As numerous critics have observed, Bartleby is precisely such a ghostly entity, in Abrams's words, "in the world, but not of the world" (490).3 As noted, Bartleby is persistently figured by the text as spectral--as an "apparition," as "cadaverous," and as a "ghost." His extreme uncanniness derives from this ghostly betweenness, the fact that he occupies an impossible position between life and death. In a sense, his dying at the end of the text is only the "official" recognition of what has been the case throughout the whole of the text itself--that Bartleby is already dead. Miller, in an important chapter on Bartleby in Versions of Pygmalion, writes:
What Bartleby brings ... is the otherness that all along haunts or inhabits life from the inside. This otherness can by no method, such as the long series of techniques the narrator tries, be accounted for, narrated, rationalized, or in any other way reassimilated into ordinary life, though it is a permanent part of that ordinary life. Bartleby is the alien that may neither be thrust out the door nor domesticated, brought into the family, given citizenship papers. Bartleby is the invasion of death into life, but not death as something from outside life. He is death as the other side of life or the cohabitant with life.(172)
What "Bartleby" dramatizes, in Miller's opinion, as well as that of Rowe, is "the way man keeps secret what is most familiar to him" (Rowe 132), that is, death at the heart of life.
Bartleby's "otherness" is the strangeness of loss. His spectral presence dramatizes the unknowability of death. Bartleby and his story are intimately connected: Bartleby will not recover and there can be no recovery of his story. Both are lost--and dramatize the loss at the heart of language and life. What the narrator of Bartleby's story, the lawyer, is attempting to do is to account for him, to make sense of him. But, as Poe's epigraph to "The Man of the Crowd" points out, "there are certain books which will not permit themselves to be read," certain stories which can never be told. Bartleby's history is just such an unreadable text and, as Miller observes, "The narrator's writing is also an attempt at a reading, a failed attempt to read Bartleby" (173). What Bartleby as unrecoverable text makes apparent is the way in which death operates in language itself, language that is defined by absence.
Indeed, the character of Bartleby in a certain sense is doubly uncanny, condensing as he does confusion both of living and dead and man and machine. Or rather what is most uncanny about Bartleby is that, in contrast to the long-standing distinction between the body as a machine and the spirit as the divine element in man, Bartleby is not a spiritual machine, but a machine-like spirit. Bartleby as uncanny automaton reverses the familiar notion of the "ghost in the machine" to reveal the machinic in the ghost--the ghost not as a figure for independent autonomy, but of programmed repetition. "Bartleby" reveals ghosts to be repeating machines that persist in their impossible demands.
Hauntings in literature generally persist until a certain end is realized--revenge, redress of a crime, recovery of some lost story or object, etc. Slavoj Zizek considers this aspect of the return of the dead in Looking Awry when he writes, "Why do the dead return? The answer offered by Lacan is the same as that found in popular culture: because they were not properly buried, i.e. because something went wrong with their obsequies. The return of the dead is a sign of a disturbance in the symbolic rite, in the process of symbolization; the dead return as collectors of some unpaid symbolic debt" (23). The dead return, according to Zizek, as traces or reminders of a violation of symbolic codes. The ghost of Hamlet's father returns, for example, to "settle symbolic accounts" (23). In the case of Hamlet's father, there has been a violation of law--a crime has been committed, and the danger exists that this crime will go unknown and unredressed. Hamlet's father returns from the dead to demand revenge. The ghost of Hamlet's father is a repeating machine functioning as an agent of symbolic law. The uncanniness of the ghost is thus related not only to its interstitiality--the way in which it disturbs categorical classification, the way in which it makes the unknowability of death present, but also to its mechanical nature, the way in which it repeats.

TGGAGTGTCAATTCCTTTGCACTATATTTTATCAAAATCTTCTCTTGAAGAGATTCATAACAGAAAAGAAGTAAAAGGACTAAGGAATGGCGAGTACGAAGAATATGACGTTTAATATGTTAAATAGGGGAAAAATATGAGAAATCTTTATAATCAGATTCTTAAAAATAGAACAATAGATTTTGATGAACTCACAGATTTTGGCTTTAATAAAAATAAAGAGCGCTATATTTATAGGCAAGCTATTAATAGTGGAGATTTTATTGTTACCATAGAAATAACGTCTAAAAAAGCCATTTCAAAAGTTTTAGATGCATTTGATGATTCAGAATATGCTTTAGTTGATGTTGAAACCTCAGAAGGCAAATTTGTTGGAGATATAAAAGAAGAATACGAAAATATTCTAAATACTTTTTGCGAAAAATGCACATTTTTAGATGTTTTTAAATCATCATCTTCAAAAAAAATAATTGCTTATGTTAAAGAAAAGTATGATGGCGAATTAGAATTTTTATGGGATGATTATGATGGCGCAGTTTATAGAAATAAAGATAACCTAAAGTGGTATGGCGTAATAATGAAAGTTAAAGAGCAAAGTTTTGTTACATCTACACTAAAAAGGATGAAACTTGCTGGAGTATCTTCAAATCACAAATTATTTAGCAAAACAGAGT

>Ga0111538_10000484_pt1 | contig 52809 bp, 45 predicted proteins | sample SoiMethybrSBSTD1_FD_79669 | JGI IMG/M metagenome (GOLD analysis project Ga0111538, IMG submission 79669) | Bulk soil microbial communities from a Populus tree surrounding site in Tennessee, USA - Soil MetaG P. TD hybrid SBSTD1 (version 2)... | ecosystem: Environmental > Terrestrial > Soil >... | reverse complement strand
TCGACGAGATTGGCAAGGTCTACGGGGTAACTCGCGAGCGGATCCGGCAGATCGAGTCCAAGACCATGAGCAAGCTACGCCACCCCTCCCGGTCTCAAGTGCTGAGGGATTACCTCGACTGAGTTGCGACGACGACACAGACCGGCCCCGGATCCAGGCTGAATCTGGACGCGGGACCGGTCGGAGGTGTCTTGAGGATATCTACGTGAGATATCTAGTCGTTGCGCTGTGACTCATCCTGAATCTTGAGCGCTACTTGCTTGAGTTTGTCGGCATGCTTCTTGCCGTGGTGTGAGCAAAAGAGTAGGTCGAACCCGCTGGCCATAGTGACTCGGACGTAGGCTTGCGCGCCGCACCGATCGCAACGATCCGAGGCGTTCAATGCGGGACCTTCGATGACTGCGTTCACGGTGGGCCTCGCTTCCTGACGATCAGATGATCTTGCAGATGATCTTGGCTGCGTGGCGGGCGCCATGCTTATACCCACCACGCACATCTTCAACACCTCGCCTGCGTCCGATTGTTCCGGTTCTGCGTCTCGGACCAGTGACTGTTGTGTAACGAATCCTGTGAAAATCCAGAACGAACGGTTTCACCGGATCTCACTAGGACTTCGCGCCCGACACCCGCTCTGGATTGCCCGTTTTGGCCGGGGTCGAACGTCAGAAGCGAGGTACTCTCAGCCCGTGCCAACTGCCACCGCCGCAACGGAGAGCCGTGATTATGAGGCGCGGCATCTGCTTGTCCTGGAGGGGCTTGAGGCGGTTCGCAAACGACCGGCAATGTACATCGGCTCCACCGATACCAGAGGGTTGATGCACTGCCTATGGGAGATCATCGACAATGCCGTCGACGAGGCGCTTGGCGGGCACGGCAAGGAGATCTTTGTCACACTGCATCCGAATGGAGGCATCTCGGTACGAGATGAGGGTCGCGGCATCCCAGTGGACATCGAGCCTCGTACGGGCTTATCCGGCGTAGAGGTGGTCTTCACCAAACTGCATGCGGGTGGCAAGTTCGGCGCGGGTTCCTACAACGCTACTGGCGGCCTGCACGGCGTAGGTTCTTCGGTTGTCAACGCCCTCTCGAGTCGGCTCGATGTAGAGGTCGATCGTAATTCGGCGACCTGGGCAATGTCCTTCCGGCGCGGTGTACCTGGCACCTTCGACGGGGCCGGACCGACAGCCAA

Bartleby is, of course, defined by repetition (his persistent reiteration of the phrase "I prefer not to"), and Bartleby precisely has the effect of making others feel as if they are dreaming, as if they are caught up in a dream from which they cannot escape. Indeed, the narrator, approximating Freud's description of the fatefulness or inescapability of uncanny repetition experienced as if in a dream, begins to feel that his troubles with the scrivener "had been all predestinated from eternity, and Bartleby was billeted upon me for some mysterious purpose of an all-wise Providence" (37). Ann Smock captures this dream-like or mesmerizing aspect of Bartleby when she writes of the narrator, "It would seem that, as sometimes happens in dreams, he is running as hard as he can and remaining in place, unable to move either forward or back" (85). Milton R. Stern observes that, like a character in a dream--and in contrast to the narrator--there is something "unreal" about Bartleby. Stern writes that